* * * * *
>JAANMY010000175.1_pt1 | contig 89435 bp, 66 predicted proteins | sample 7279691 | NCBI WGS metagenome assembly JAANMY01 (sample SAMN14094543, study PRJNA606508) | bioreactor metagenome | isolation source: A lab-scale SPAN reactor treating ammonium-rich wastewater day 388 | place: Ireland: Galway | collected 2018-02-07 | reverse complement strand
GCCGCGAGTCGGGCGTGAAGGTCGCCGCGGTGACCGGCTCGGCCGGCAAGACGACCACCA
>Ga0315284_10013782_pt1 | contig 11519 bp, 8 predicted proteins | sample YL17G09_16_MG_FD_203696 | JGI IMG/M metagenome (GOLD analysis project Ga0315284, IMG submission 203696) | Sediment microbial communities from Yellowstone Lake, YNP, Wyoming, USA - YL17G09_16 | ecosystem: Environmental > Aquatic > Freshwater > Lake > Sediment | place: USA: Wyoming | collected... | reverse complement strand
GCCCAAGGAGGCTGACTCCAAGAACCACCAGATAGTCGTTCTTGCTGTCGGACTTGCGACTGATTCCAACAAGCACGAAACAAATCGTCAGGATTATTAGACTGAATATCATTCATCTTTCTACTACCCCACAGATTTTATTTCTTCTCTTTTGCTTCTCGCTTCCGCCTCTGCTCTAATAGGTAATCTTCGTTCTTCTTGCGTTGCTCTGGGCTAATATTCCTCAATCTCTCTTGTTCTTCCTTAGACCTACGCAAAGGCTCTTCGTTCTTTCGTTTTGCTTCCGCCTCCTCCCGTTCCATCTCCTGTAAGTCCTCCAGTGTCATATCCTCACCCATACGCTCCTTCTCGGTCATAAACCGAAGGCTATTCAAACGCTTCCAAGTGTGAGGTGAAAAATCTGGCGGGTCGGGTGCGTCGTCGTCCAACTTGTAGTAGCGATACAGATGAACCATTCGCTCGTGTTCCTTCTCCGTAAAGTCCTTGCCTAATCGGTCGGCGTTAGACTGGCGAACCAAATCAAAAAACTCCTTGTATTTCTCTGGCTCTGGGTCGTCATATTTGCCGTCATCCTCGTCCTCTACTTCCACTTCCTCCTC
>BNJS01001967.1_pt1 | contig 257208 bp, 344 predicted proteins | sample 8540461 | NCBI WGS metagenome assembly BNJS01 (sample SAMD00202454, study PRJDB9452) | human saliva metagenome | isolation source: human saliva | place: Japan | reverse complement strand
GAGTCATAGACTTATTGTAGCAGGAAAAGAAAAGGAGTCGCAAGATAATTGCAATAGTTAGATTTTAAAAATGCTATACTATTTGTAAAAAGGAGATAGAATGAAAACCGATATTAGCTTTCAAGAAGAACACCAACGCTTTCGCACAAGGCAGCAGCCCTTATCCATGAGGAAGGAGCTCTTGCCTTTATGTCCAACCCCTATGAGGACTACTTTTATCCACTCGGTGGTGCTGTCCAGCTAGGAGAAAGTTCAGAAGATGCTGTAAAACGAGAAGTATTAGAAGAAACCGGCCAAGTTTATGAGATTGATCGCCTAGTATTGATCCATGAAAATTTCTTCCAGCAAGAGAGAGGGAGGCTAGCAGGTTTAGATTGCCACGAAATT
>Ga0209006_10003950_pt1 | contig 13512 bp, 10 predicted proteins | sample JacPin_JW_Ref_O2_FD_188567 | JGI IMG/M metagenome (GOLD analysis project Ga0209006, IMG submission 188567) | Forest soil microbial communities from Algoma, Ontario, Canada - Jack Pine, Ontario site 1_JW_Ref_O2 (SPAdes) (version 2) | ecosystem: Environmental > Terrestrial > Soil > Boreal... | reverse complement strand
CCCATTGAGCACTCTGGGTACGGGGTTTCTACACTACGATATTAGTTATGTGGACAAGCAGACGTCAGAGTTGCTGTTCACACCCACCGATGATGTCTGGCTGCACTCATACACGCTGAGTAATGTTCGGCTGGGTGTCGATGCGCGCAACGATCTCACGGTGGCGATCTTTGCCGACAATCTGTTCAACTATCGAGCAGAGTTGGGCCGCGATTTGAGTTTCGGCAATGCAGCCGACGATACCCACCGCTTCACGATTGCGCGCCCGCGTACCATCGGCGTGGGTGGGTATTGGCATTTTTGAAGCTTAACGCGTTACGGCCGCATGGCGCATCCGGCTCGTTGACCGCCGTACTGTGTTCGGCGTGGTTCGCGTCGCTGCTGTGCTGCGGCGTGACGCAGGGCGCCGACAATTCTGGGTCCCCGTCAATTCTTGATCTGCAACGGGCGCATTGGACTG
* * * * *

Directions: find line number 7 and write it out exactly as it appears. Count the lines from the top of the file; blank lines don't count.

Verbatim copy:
>Ga0209006_10003950_pt1 | contig 13512 bp, 10 predicted proteins | sample JacPin_JW_Ref_O2_FD_188567 | JGI IMG/M metagenome (GOLD analysis project Ga0209006, IMG submission 188567) | Forest soil microbial communities from Algoma, Ontario, Canada - Jack Pine, Ontario site 1_JW_Ref_O2 (SPAdes) (version 2) | ecosystem: Environmental > Terrestrial > Soil > Boreal... | reverse complement strand